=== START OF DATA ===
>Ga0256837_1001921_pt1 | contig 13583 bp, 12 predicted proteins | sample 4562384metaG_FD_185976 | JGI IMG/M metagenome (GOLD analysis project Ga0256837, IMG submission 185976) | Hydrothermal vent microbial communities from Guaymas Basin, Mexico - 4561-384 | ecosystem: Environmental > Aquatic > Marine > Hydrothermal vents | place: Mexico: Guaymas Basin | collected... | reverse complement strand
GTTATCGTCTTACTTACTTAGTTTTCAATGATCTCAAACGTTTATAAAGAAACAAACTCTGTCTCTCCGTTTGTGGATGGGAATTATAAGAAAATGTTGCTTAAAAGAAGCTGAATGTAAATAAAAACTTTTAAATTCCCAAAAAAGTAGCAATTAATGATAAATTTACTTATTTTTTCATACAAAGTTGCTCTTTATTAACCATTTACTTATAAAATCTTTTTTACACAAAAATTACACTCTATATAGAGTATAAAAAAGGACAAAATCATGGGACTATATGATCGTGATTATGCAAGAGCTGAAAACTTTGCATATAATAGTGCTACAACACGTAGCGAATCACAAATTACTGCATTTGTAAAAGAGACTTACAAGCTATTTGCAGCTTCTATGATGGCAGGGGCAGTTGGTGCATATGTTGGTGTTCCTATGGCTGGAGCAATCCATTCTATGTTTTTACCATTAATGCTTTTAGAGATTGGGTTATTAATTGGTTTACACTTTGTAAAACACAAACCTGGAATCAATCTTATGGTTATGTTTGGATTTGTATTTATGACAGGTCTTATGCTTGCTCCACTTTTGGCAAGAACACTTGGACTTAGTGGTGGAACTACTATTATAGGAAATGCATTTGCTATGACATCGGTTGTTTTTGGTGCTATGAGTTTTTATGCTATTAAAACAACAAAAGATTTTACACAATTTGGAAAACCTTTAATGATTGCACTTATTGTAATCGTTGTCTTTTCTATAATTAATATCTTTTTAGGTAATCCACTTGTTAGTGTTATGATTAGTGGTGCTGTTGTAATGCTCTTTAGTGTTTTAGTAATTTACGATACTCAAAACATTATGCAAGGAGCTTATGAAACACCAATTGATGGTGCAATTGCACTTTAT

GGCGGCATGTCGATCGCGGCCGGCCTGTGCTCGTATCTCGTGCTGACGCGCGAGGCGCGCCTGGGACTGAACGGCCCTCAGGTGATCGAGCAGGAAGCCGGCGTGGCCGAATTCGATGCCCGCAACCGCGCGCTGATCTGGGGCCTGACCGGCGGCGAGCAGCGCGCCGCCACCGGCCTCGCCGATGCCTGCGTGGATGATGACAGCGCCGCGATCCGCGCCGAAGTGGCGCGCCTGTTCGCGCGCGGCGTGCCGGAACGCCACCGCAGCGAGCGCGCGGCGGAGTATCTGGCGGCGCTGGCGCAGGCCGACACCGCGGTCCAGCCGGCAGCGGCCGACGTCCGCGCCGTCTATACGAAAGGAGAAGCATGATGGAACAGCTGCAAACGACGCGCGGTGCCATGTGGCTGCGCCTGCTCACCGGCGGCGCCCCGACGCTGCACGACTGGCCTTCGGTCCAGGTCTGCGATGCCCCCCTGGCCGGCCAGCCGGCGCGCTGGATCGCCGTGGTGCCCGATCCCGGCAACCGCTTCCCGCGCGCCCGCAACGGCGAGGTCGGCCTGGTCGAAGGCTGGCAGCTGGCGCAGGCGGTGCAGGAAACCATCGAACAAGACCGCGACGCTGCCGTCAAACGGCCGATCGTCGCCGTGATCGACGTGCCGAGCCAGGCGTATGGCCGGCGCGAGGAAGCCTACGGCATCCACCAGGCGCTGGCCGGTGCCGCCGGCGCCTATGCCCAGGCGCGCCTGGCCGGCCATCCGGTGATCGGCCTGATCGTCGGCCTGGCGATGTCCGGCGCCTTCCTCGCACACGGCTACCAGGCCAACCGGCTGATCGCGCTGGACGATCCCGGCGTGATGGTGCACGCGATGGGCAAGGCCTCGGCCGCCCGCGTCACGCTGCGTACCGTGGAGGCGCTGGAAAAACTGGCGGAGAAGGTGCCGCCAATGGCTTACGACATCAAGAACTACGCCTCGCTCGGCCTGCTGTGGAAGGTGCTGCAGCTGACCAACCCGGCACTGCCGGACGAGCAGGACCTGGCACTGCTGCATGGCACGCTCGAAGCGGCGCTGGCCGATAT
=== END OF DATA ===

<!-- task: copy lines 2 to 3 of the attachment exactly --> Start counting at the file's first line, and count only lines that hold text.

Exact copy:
GTTATCGTCTTACTTACTTAGTTTTCAATGATCTCAAACGTTTATAAAGAAACAAACTCTGTCTCTCCGTTTGTGGATGGGAATTATAAGAAAATGTTGCTTAAAAGAAGCTGAATGTAAATAAAAACTTTTAAATTCCCAAAAAAGTAGCAATTAATGATAAATTTACTTATTTTTTCATACAAAGTTGCTCTTTATTAACCATTTACTTATAAAATCTTTTTTACACAAAAATTACACTCTATATAGAGTATAAAAAAGGACAAAATCATGGGACTATATGATCGTGATTATGCAAGAGCTGAAAACTTTGCATATAATAGTGCTACAACACGTAGCGAATCACAAATTACTGCATTTGTAAAAGAGACTTACAAGCTATTTGCAGCTTCTATGATGGCAGGGGCAGTTGGTGCATATGTTGGTGTTCCTATGGCTGGAGCAATCCATTCTATGTTTTTACCATTAATGCTTTTAGAGATTGGGTTATTAATTGGTTTACACTTTGTAAAACACAAACCTGGAATCAATCTTATGGTTATGTTTGGATTTGTATTTATGACAGGTCTTATGCTTGCTCCACTTTTGGCAAGAACACTTGGACTTAGTGGTGGAACTACTATTATAGGAAATGCATTTGCTATGACATCGGTTGTTTTTGGTGCTATGAGTTTTTATGCTATTAAAACAACAAAAGATTTTACACAATTTGGAAAACCTTTAATGATTGCACTTATTGTAATCGTTGTCTTTTCTATAATTAATATCTTTTTAGGTAATCCACTTGTTAGTGTTATGATTAGTGGTGCTGTTGTAATGCTCTTTAGTGTTTTAGTAATTTACGATACTCAAAACATTATGCAAGGAGCTTATGAAACACCAATTGATGGTGCAATTGCACTTTAT

GGCGGCATGTCGATCGCGGCCGGCCTGTGCTCGTATCTCGTGCTGACGCGCGAGGCGCGCCTGGGACTGAACGGCCCTCAGGTGATCGAGCAGGAAGCCGGCGTGGCCGAATTCGATGCCCGCAACCGCGCGCTGATCTGGGGCCTGACCGGCGGCGAGCAGCGCGCCGCCACCGGCCTCGCCGATGCCTGCGTGGATGATGACAGCGCCGCGATCCGCGCCGAAGTGGCGCGCCTGTTCGCGCGCGGCGTGCCGGAACGCCACCGCAGCGAGCGCGCGGCGGAGTATCTGGCGGCGCTGGCGCAGGCCGACACCGCGGTCCAGCCGGCAGCGGCCGACGTCCGCGCCGTCTATACGAAAGGAGAAGCATGATGGAACAGCTGCAAACGACGCGCGGTGCCATGTGGCTGCGCCTGCTCACCGGCGGCGCCCCGACGCTGCACGACTGGCCTTCGGTCCAGGTCTGCGATGCCCCCCTGGCCGGCCAGCCGGCGCGCTGGATCGCCGTGGTGCCCGATCCCGGCAACCGCTTCCCGCGCGCCCGCAACGGCGAGGTCGGCCTGGTCGAAGGCTGGCAGCTGGCGCAGGCGGTGCAGGAAACCATCGAACAAGACCGCGACGCTGCCGTCAAACGGCCGATCGTCGCCGTGATCGACGTGCCGAGCCAGGCGTATGGCCGGCGCGAGGAAGCCTACGGCATCCACCAGGCGCTGGCCGGTGCCGCCGGCGCCTATGCCCAGGCGCGCCTGGCCGGCCATCCGGTGATCGGCCTGATCGTCGGCCTGGCGATGTCCGGCGCCTTCCTCGCACACGGCTACCAGGCCAACCGGCTGATCGCGCTGGACGATCCCGGCGTGATGGTGCACGCGATGGGCAAGGCCTCGGCCGCCCGCGTCACGCTGCGTACCGTGGAGGCGCTGGAAAAACTGGCGGAGAAGGTGCCGCCAATGGCTTACGACATCAAGAACTACGCCTCGCTCGGCCTGCTGTGGAAGGTGCTGCAGCTGACCAACCCGGCACTGCCGGACGAGCAGGACCTGGCACTGCTGCATGGCACGCTCGAAGCGGCGCTGGCCGATAT